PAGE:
Well, we were behind. When I came, we were in the bottom five of the UN in terms of digital administration. Now, I think we are about the European average and I hope soon we will be in the top 10, or top five.
Before I came, there were 25 online administrative services, today we have 110-120, so there has been a huge increase. Now, every single child in Monaco’s public education system can learn to code from ages three to 18. Last year we were ranked first in the EU in coding. Every single middle school or high school student has a tablet and access to full digital education in every class and on every topic. Monegasques now have access to a digital identity, following our adoption of the Estonian model, and they can do their government and administrative tasks online. There has been a huge improvement on many topics.
I come from a business background – I was a banker, I worked for Google, and Amazon in California, so I was growing the economies of the top tier. That’s why we invested a lot in the Blue Fund and training in Monaco. We are training more than 2,000 workers in digital, and with the Blue Fund we have helped more than 400 companies complete their digital transformation.
So, the first thing we focussed on was services, the second was how to grow our economy in a digital world and how to enable economic growth and ultimately government revenues with this digital transition. Because it is happening anyway, and we have to make sure the government and the country takes their fair share of this evolution.
Speaking of the Blue Fund (subsidies for Monegasque companies to make a digital upgrade), do we know if there is a time limit on that?
We aim to continue it next year because it has been a huge success. For every euro invested, eight euros of revenue was created by the company, which means revenues for the government and the state. It is a very virtuous cycle; we are extremely happy with the results – more than 300 jobs were created with the Blue Fund – so we are very keen to take this approach forward in the future.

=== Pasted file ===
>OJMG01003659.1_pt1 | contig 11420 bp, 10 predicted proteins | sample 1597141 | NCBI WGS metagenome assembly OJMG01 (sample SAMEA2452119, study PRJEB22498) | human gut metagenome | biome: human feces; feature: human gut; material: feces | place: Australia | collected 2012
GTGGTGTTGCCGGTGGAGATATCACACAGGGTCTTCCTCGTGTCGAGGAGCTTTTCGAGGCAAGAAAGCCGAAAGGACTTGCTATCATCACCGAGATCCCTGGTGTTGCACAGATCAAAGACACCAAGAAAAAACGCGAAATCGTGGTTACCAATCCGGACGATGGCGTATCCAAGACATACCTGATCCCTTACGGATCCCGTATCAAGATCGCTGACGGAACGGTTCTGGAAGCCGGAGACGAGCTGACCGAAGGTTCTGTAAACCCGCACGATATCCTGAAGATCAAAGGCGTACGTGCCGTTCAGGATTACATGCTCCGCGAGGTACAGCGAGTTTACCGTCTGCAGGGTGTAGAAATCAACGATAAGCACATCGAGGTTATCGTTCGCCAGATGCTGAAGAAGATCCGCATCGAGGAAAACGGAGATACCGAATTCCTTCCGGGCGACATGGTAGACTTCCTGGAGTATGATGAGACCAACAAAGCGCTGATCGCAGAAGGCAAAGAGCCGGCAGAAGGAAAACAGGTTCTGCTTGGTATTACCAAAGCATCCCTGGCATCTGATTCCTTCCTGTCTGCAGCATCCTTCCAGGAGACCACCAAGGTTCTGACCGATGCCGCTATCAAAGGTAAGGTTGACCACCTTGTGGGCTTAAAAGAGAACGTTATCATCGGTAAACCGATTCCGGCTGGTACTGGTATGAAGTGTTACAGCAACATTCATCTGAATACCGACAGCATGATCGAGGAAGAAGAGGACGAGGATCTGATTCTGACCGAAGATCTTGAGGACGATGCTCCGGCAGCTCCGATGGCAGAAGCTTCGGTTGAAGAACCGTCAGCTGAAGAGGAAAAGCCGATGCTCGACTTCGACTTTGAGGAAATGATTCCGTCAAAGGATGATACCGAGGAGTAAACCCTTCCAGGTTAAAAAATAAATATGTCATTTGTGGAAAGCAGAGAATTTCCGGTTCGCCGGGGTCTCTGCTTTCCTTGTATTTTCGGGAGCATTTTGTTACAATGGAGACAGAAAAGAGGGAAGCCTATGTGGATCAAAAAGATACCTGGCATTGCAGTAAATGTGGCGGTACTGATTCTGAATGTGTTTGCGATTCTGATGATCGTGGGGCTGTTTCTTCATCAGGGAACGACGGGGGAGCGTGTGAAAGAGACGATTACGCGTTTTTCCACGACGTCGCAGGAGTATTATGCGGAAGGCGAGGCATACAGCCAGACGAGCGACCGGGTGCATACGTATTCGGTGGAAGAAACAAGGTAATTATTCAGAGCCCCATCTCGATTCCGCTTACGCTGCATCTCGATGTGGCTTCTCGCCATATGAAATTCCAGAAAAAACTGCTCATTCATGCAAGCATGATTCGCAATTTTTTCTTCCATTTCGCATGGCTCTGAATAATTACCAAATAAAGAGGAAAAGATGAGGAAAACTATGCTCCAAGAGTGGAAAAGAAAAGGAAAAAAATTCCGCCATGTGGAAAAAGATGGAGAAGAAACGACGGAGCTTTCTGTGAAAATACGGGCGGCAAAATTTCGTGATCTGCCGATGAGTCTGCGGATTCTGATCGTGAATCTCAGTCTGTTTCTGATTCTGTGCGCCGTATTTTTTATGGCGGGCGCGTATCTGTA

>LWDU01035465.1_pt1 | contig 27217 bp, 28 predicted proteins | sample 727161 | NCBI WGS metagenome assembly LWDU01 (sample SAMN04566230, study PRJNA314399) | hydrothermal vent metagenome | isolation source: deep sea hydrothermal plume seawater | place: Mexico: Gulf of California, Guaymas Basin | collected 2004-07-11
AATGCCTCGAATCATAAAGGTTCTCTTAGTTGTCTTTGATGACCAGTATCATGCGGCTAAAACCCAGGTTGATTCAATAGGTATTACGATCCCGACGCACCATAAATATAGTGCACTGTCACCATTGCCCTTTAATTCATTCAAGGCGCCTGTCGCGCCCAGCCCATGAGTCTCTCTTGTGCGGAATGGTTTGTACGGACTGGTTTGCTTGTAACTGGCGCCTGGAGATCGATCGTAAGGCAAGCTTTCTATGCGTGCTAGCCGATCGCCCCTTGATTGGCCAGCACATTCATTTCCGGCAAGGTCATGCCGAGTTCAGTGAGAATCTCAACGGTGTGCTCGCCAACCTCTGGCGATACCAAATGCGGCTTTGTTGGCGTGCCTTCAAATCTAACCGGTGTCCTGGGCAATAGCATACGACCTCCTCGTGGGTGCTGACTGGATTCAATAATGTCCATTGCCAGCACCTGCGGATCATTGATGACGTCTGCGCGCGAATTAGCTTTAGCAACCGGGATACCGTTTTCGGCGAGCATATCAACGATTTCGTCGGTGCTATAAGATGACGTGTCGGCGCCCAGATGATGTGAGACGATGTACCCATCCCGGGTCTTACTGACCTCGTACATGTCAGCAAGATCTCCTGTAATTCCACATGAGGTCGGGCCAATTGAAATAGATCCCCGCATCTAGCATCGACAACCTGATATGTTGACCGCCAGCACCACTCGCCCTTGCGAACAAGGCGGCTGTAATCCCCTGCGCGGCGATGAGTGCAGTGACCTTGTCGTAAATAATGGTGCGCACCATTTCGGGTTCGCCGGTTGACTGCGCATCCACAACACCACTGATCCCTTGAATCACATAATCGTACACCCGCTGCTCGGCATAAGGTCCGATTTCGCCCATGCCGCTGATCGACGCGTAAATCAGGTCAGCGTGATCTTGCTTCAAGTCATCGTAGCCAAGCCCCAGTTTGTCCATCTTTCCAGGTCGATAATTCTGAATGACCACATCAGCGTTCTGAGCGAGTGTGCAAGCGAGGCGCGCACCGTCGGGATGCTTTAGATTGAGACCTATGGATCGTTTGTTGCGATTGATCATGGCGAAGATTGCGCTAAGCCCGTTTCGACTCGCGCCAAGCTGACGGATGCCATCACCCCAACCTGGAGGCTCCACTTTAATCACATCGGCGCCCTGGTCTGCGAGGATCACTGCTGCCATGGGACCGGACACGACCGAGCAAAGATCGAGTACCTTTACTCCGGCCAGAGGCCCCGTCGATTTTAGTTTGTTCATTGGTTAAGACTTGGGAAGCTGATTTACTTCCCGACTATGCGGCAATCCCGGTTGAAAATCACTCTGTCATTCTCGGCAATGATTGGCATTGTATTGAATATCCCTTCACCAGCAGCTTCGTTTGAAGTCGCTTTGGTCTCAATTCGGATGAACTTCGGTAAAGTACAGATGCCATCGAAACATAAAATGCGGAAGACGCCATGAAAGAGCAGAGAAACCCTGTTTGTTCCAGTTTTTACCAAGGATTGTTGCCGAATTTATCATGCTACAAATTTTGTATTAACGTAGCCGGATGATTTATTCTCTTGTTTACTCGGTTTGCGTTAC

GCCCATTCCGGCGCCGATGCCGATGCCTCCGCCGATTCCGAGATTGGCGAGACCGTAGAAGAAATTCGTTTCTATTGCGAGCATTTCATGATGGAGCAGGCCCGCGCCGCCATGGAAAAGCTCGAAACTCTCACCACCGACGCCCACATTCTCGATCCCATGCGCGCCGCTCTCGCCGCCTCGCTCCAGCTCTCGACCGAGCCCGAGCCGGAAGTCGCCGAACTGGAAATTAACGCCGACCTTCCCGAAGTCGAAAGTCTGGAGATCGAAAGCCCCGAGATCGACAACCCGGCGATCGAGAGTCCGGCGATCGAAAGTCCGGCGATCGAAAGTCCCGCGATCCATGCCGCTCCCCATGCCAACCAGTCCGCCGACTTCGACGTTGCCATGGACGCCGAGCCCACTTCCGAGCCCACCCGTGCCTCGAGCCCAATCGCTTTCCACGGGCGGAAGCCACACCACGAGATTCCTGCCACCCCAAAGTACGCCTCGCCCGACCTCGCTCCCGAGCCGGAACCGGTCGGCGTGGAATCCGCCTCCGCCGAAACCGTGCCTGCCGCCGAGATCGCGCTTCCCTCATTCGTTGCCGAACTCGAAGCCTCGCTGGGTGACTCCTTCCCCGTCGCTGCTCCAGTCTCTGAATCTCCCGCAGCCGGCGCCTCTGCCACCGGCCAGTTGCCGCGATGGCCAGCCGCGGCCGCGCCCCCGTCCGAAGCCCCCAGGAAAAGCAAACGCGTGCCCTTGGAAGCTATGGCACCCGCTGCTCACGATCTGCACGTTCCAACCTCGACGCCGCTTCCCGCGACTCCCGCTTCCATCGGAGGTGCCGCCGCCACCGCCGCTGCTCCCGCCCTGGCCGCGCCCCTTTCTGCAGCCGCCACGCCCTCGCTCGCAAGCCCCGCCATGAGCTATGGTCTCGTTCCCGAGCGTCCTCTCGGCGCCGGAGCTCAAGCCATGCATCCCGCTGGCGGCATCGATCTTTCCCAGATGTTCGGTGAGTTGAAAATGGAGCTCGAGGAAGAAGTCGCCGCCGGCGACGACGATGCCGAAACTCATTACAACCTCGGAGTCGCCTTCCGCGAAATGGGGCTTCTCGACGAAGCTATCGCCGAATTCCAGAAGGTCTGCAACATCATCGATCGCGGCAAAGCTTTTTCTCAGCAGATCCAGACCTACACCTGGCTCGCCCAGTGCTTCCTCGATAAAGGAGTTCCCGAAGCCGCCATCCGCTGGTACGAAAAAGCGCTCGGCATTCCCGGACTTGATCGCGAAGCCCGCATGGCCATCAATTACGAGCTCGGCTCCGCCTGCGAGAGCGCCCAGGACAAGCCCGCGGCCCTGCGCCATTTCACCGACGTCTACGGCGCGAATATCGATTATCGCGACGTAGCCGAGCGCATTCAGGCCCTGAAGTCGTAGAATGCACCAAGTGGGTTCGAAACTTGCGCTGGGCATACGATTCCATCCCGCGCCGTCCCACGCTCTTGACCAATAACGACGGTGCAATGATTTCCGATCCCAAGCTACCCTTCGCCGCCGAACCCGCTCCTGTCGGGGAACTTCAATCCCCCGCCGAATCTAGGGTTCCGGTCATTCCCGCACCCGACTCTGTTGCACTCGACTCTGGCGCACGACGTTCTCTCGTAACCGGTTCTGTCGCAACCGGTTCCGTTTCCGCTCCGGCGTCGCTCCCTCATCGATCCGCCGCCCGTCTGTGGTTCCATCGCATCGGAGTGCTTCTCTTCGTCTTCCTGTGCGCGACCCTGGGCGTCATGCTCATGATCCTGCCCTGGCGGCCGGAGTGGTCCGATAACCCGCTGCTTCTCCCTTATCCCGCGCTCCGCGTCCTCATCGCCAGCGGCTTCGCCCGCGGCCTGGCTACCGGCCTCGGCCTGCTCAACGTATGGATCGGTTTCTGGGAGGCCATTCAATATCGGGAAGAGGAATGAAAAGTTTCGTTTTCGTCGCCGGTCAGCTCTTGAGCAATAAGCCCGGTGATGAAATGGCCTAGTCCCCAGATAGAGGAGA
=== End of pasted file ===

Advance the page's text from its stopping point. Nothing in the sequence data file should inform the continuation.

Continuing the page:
Digital and economy are the same word for me. When you speak about digital you are speaking about the economy, and vice versa. It is the exact same topic in today’s world. And that’s where the attractiveness comes in to it. Monaco’s model is to attract entrepreneurs, companies, and investors. Monaco does not have a huge intermarket, it does not produce a lot. The vast amount of the wealth is created through attractivity, so by having attractivity and digital linked, there is a lot of things that can be done together to grow our economy.
What are the digital ambitions of Monaco now?
We have two objectives – first is economic growth. Monaco has to grow its economy more and more; that’s what the government has been doing with start-up hubs MonacoTech and Monaco Boost… we need to have both our classic economy and our future economy. That is the idea behind the laws.
The second is quality of life, how digital can be integrated in the big public policies such as health, education, and mobility, to get results. So, everything related to those priorities will really be pushed forward.
I believe there is also a push to simplify the company creation laws for start-ups in Monaco?
Yes, we are really thinking with the government about modernising the law for company creation, and even further about the life of a company – raising money, different vehicles to invest…
There are things that need to be done because, at the moment, our law is not fully adapted to our economy, which has changed a lot in the last years – the way companies are created, the way they grow and are funded, so we have to adapt our laws to an economy that has fundamentally changed.
Do you feel you have the support you need? Because there appear to be a number of National Councillors that share the same digital vision as you…
It is the Prince’s vision first of all. He gave four priorities to the government: attractiveness, environmental preservation, digital and security. I have the responsibility of two of those, and for sure the whole country is aligned behind the Prince on those priorities. We all know that square metres will not magically appear overnight, and we owe it to our model to have sustainable growth, but we need growth without square metreage, which means finance and digital.
The interview has been edited and condensed for clarity.
Photo of Frédéric Genta source: Government Communications Department